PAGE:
PSEA is a community of education professionals who make a difference in the lives of students every day.
Phoenixville EA member John Odell is in his second successful career after 24 years with the Army.
Pennsylvania’s public schools should be the safest and healthiest places for students to learn and grow. To make sure they are, we need the most qualified teachers, teaching assistants, school nurses, counselors, psychologists, and social workers.
PSEA is committed to making changes aimed at protecting everyone who works and learns in our schools.
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Chris Lilienthal (717) 255-7134
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HARRISBURG, PA (Feb. 4, 2020) – Rich Askey, president of the Pennsylvania State Education Association, issued a statement today on Gov. Tom Wolf’s FY 2020-21 budget proposal.
Gov. Wolf’s proposed budget makes investments in public education, takes a significant step in the right direction on charter reform, addresses health and safety issues in public school buildings, allocates funding for a new college scholarship program, and proposes a long overdue raise in the minimum educator salary.
“Gov. Wolf’s budget plan continues to make public education a top priority,” Askey said. “There is nothing more important than investing in public schools and the students who learn there. Gov. Wolf has been a leader on these issues, and PSEA looks forward to partnering with him and lawmakers to ensure our students are successful.”
Charter reform proposal a significant step in the right direction
Askey noted that the governor’s charter school reform proposal, which he summarized during today’s budget address, is a significant step in the right direction, and is an issue that PSEA looks forward to discussing further.
“Gov. Wolf’s charter school reform plan is a significant step toward the kinds of reforms that PSEA has been encouraging for years,” Askey said. “It’s long past time that we fund charter and cyber charter schools in a way that is fair, transparent, and accountable. We are looking forward to partnering with the governor and legislators to make sure that happens.”
PSEA supports Gov. Wolf’s plan to remove asbestos, lead, and mold from public schools
Askey said that Wolf’s proposal to invest in the removal of asbestos, lead, and mold from public schools and other facilities is important to keeping Pennsylvania’s students safe and healthy.
“PSEA believes that every student and every educator should be able to learn and work in a safe and healthy environment,” Askey said. “We applaud Gov. Wolf for his leadership on this issue and for committing to remove asbestos, lead, and mold from Pennsylvania’s public schools.”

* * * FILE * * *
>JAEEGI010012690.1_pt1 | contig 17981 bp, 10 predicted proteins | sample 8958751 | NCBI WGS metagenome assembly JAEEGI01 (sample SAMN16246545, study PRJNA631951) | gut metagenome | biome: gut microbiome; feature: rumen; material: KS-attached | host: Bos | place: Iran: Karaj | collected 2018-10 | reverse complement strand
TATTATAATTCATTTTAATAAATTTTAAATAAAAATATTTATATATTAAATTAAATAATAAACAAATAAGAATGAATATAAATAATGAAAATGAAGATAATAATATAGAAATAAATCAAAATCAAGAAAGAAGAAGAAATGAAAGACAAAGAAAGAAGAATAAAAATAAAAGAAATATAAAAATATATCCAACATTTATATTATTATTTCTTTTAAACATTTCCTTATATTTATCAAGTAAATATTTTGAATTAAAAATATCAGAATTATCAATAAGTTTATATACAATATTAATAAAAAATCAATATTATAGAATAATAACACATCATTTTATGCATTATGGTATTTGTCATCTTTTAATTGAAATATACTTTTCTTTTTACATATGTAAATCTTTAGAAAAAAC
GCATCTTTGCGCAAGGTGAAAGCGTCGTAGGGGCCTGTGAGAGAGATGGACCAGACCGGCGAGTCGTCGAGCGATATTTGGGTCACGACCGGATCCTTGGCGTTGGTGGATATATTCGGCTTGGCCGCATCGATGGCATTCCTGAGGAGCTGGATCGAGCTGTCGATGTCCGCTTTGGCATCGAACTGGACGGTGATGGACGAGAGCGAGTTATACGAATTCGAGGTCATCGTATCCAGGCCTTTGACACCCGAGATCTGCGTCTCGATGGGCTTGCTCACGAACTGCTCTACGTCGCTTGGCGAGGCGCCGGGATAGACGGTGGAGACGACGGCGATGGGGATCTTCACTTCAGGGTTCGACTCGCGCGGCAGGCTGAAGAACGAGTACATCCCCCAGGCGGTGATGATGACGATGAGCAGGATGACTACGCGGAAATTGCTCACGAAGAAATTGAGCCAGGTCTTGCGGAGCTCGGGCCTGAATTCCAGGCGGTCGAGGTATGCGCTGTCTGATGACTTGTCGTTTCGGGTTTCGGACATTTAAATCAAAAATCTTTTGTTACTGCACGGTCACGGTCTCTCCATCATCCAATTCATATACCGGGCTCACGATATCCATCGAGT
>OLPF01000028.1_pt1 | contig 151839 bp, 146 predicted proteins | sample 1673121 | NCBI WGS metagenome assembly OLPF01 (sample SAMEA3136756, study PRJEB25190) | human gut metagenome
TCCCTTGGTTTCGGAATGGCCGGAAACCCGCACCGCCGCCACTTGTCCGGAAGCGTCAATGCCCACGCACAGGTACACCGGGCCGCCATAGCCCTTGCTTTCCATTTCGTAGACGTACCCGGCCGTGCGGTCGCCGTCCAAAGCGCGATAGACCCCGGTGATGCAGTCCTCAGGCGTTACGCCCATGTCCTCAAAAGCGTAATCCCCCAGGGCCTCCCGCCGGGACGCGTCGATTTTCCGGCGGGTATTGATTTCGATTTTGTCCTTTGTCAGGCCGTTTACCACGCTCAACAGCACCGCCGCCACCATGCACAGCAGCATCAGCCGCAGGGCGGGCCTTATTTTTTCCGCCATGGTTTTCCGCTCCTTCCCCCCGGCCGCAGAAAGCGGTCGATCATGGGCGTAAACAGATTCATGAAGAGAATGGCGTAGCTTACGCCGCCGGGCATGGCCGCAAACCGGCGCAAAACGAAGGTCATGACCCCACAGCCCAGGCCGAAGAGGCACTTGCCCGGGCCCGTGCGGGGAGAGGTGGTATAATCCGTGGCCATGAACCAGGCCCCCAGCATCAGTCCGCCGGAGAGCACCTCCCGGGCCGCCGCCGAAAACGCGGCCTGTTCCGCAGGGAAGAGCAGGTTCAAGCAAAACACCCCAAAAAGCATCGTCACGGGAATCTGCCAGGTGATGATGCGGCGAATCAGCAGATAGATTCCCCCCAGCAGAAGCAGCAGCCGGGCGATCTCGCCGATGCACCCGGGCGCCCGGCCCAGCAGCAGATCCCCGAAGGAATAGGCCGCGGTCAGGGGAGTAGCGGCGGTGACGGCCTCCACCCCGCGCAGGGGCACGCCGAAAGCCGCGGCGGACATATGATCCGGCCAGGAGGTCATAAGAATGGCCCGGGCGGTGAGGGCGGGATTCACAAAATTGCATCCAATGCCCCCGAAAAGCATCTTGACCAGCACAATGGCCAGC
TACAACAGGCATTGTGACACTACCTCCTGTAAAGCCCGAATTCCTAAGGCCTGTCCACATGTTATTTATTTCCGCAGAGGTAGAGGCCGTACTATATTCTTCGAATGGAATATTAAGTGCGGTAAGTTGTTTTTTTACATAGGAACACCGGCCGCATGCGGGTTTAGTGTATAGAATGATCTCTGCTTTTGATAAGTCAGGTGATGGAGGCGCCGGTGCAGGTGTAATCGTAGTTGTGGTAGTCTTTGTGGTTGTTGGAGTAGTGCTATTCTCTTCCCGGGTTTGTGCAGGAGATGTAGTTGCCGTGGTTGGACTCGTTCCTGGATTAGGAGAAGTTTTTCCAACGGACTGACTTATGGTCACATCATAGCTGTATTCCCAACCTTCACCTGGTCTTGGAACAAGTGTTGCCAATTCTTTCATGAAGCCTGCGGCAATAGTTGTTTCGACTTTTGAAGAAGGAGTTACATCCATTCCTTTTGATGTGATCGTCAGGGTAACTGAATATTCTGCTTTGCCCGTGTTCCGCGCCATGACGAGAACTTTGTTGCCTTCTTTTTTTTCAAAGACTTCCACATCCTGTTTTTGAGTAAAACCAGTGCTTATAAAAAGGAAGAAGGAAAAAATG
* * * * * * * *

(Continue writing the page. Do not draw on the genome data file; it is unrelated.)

PSEA supports Gov. Wolf’s plan to address student loan debt
Gov. Wolf’s proposal to create the Nellie Bly Scholarship for students attending Pennsylvania’s State System of Higher Education schools addresses one of PSEA’s top policy priorities — reducing student loan debt. It is part of our strategy to tackle Pennsylvania’s teacher shortage.
College graduates in Pennsylvania have the second highest average student loan debt in the nation, averaging $37,061 for members of the graduating class of 2018, according to the Project on Student Debt.
“Staggering levels of debt present a real barrier to attracting talented young graduates to the education profession,” Askey said. “Helping young educators reduce their heavy student loan debt will encourage more talented and diverse people to enter the education profession.”
PSEA supports proposal that will raise educator pay
Gov. Wolf is again proposing to raise the minimum educator salary from $18,500 to $45,000 per year — another major priority for PSEA.
“Educators play a crucial role in their students’ lives and shouldn’t have to scrape by to make ends meet,” Askey said. “Right now, thousands of hardworking educators are taking on second and third jobs and still don’t earn enough to raise a small family. Raising the minimum educator salary will help those educators and encourage even more talented young people to enter this profession and stick with it.”
PSEA will advocate for other top policy priorities in 2020
In addition to addressing student loan debt and raising educator pay, PSEA is focusing its work in 2020 on attracting more people of color to teaching and ensuring that all students have access to caring teaching assistants, nurses, counselors, school psychologists, and social workers.
“Students benefit from having talented professionals at school who know them and their communities well,” Askey added. “We want to work collaboratively with policymakers from both parties to ensure the next generation of Pennsylvanians are successful.”
Key facts related to PSEA’s policy priorities include:
Learn more about PSEA’s 2020 policy priorities at www.psea.org/2020priorities.
Askey is a Harrisburg music teacher and the president of PSEA. An affiliate of the National Education Association, PSEA represents about 180,000 active and retired educators and school employees, student teachers, higher education staff, and health care workers in Pennsylvania.